Re:Great. So now all we need... (4, Interesting)

Hentes (2461350) | more than 2 years ago | (#38723328)

Exactly. This whole hypothesis is based on one data point alone. There were more than one serial killers, why did they try their hypothesis on just this one? Or was he the only one who fit in the equation?

Sounds like the dude... (0)

niftydude (1745144) | more than 2 years ago | (#38722272)

just needed to get laid often enough so that his neuronal activity stays below the 'killing threshold'.

Sleeping with serial killers saves lives!

Re:Sounds like the dude... (5, Funny)

Ben_R_R (1177533) | more than 2 years ago | (#38722284)

Getting laid prevents serial killers? Suddenly I feel a lot less safe around here...

Re:Sounds like the dude... (1)

Tastecicles (1153671) | more than 2 years ago | (#38722422)

Suddenly Senior High doesn't sound like such a safe place...

Re:Sounds like the dude... (5, Funny)

ArsenneLupin (766289) | more than 2 years ago | (#38722286)

Sleeping with serial killers saves lives!

... but not necessarily yours...

Re:Sounds like the dude... (1)

turing_m (1030530) | more than 2 years ago | (#38722392)

I know you're trying for the funny but a lot of them are married or have girlfriends.

Re:Sounds like the dude... (2)

mikael_j (106439) | more than 2 years ago | (#38722408)

True, but from what I've read about the topic (hey, serial killers are fascinating in their own morbid way) there are also plenty of them that seem to have turned to true crazy after spending many years as unwilling social outcasts.

So to a small degree the parent poster may be sort of right, there might now somewhere out there be some guy who just happened to finally get laid and thanks to that he never snapped completely...

Re:Sounds like the dude... (1)

tehcyder (746570) | more than 2 years ago | (#38722592)

So to a small degree the parent poster may be sort of right, there might now somewhere out there be some guy who just happened to finally get laid and thanks to that he never snapped completely...

As I would assume everyone on slashdot knows, you can get broadly the same physical release from masturbation as actually having sex. The profound psychological issues associated with being a serial killer won't suddenly vanish just because you get to come inside a woman instead of a tissue.

Re:Sounds like the dude... (0)

Anonymous Coward | more than 2 years ago | (#38722644)

you can get broadly the same physical release from masturbation as actually having sex

Shouldn't that be: you can get broadly the same physical release from sex as you can have from masturbation?

Re:Sounds like the dude... (1)

Captain Hook (923766) | more than 2 years ago | (#38722934)

Thats what I was thinking, sex is more than just physical, it's also about a connection with another living being.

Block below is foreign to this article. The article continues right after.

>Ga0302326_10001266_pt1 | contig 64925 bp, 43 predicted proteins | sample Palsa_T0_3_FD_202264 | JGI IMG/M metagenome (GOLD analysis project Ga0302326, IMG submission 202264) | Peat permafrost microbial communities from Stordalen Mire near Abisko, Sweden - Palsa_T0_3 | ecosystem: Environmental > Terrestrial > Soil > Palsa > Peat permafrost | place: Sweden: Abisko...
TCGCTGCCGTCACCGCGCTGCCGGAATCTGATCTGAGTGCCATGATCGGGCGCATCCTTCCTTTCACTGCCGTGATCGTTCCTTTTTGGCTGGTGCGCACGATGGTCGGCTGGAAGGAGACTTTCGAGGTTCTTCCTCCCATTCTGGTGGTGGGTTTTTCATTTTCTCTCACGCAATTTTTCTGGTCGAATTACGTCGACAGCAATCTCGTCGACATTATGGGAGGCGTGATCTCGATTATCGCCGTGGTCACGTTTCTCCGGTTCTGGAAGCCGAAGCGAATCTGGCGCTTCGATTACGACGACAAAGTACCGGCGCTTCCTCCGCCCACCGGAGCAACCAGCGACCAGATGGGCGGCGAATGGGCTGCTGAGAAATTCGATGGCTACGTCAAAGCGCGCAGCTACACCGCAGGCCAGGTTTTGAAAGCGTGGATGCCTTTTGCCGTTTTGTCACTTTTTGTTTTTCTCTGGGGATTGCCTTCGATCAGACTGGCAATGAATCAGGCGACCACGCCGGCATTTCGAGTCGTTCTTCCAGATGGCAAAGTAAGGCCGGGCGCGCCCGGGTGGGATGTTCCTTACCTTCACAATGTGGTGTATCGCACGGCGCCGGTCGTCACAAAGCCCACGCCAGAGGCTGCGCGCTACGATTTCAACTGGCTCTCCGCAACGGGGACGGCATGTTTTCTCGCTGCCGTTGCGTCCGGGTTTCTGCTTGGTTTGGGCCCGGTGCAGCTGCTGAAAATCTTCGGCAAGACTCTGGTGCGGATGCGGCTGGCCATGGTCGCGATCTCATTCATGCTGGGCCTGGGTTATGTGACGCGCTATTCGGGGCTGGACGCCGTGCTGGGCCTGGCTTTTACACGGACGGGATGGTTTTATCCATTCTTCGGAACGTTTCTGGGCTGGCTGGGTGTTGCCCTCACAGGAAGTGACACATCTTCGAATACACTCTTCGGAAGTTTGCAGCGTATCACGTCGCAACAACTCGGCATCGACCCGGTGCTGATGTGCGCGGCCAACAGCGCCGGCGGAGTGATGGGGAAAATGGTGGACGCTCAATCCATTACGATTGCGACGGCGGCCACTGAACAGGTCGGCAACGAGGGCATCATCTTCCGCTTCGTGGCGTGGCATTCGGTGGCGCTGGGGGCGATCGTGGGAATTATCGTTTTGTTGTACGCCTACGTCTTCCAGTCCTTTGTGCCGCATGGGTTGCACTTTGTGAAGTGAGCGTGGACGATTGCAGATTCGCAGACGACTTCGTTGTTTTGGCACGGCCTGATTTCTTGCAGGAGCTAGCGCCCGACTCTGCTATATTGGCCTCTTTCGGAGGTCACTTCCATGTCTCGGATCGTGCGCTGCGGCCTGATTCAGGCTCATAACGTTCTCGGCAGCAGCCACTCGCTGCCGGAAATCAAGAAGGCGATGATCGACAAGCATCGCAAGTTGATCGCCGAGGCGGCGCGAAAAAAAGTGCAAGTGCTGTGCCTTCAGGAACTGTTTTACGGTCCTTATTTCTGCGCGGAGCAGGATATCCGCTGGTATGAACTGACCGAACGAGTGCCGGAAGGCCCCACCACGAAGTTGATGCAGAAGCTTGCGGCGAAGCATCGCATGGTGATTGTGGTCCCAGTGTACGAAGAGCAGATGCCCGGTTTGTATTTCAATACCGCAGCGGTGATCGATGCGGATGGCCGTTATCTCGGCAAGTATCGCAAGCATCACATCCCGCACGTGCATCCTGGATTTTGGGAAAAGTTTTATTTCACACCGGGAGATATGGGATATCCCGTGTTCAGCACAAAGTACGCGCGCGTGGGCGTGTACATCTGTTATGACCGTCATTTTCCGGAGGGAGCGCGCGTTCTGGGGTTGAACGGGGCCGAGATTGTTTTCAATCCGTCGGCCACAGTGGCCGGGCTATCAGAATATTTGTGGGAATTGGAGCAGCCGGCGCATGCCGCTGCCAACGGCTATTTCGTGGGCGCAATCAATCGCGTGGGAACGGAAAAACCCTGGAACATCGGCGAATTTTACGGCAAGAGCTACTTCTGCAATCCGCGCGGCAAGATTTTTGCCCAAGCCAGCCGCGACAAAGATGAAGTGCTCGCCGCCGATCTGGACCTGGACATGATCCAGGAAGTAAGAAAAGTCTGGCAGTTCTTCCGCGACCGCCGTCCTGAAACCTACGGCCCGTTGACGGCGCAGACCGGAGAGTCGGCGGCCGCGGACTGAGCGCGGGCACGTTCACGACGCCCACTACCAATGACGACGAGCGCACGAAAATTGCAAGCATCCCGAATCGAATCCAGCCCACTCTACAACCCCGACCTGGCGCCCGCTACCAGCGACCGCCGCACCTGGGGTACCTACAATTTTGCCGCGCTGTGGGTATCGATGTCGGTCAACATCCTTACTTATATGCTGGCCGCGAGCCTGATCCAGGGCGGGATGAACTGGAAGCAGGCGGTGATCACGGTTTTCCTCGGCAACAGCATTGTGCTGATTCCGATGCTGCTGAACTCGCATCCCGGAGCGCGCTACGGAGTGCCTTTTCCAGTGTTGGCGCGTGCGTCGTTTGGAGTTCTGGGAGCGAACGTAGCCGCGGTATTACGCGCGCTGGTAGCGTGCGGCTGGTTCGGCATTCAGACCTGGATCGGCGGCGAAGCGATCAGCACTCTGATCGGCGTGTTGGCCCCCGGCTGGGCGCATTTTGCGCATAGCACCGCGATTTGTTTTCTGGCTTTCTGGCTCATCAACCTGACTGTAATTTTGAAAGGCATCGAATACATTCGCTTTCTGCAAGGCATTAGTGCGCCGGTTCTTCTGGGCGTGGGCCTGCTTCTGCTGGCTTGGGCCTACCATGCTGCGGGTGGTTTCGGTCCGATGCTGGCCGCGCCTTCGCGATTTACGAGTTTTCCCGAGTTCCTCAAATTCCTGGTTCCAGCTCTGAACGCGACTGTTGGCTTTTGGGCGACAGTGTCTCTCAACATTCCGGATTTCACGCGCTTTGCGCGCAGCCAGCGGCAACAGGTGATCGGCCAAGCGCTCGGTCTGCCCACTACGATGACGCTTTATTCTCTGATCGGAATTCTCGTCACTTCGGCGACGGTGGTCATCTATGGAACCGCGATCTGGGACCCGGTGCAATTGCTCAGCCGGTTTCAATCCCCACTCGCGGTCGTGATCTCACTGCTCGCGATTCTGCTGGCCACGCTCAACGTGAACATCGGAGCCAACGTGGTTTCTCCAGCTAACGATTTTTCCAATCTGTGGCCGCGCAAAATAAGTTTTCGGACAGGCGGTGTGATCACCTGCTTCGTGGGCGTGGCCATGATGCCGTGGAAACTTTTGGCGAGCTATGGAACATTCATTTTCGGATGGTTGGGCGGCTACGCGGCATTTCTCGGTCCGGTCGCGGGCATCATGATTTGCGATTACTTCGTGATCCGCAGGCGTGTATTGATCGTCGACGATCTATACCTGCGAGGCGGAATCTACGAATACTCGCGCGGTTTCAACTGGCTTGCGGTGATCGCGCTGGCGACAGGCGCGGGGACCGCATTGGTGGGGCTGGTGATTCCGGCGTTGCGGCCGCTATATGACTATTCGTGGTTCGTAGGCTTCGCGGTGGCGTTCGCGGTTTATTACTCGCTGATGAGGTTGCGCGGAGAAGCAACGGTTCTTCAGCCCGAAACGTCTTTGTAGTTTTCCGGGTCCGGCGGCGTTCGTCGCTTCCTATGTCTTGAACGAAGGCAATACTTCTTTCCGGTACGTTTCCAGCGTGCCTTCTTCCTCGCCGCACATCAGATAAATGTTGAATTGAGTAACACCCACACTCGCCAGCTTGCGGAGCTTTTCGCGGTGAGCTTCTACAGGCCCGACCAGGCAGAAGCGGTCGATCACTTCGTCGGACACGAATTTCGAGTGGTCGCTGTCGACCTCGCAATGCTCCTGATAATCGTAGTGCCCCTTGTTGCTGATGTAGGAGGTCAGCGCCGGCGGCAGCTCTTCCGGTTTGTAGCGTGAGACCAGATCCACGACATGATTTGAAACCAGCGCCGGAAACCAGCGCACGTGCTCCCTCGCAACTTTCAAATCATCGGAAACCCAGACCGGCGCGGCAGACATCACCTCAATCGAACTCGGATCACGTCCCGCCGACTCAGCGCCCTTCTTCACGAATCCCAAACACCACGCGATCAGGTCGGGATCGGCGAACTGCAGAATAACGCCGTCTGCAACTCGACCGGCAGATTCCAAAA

Of course that connection can be good or bad, or even indifferent but it's still a connection.

Re:Sounds like the dude... (4, Insightful)

niftydude (1745144) | more than 2 years ago | (#38722420)

Being married/having girlfriends does not imply getting laid. They can quite often be mutually exclusive sets. Some men are driven to drink, use drugs, post on slashdot in such situations. Others may be driven to commit homicide.

Re:Sounds like the dude... (2)

slackware 3.6 (2524328) | more than 2 years ago | (#38722508)

I'd rather post on /. than kill someone but than again the internet has never been down for more than a day. :) So who knows? Maybe /. is the glue that binds the serial killer community together. Me I like to drink and then post on /. and then get modded into oblivion for being a troll which makes me want to be a serial killer. And since the keyboard is mightier than the sword beware. I have a keyboard and I'm not afraid to use it.

Re:Sounds like the dude... (1)

Whiteox (919863) | more than 2 years ago | (#38722646)

There must be a minimal set of shared characteristics that join all /. posters together.
I wonder what they are?

Re:Sounds like the dude... (2)

azalin (67640) | more than 2 years ago | (#38722864)

whatever it is, it's probably sticky and hip people wouldn't like to be seen near it

Re:Sounds like the dude... (4, Funny)

user32.ExitWindowsEx (250475) | more than 2 years ago | (#38722882)

And since the keyboard is mightier than the sword beware. I have a keyboard and I'm not afraid to use it.

You own an IBM Model M keyboard?

Re:Sounds like the dude... (2)

jd2112 (1535857) | more than 2 years ago | (#38723116)

And since the keyboard is mightier than the sword beware. I have a keyboard and I'm not afraid to use it.

You own an IBM Model M keyboard?

A Model M is dangerous only if you have better upper body strength than the typical slashdotter.

Re:Sounds like the dude... (4, Funny)

Gordonjcp (186804) | more than 2 years ago | (#38723136)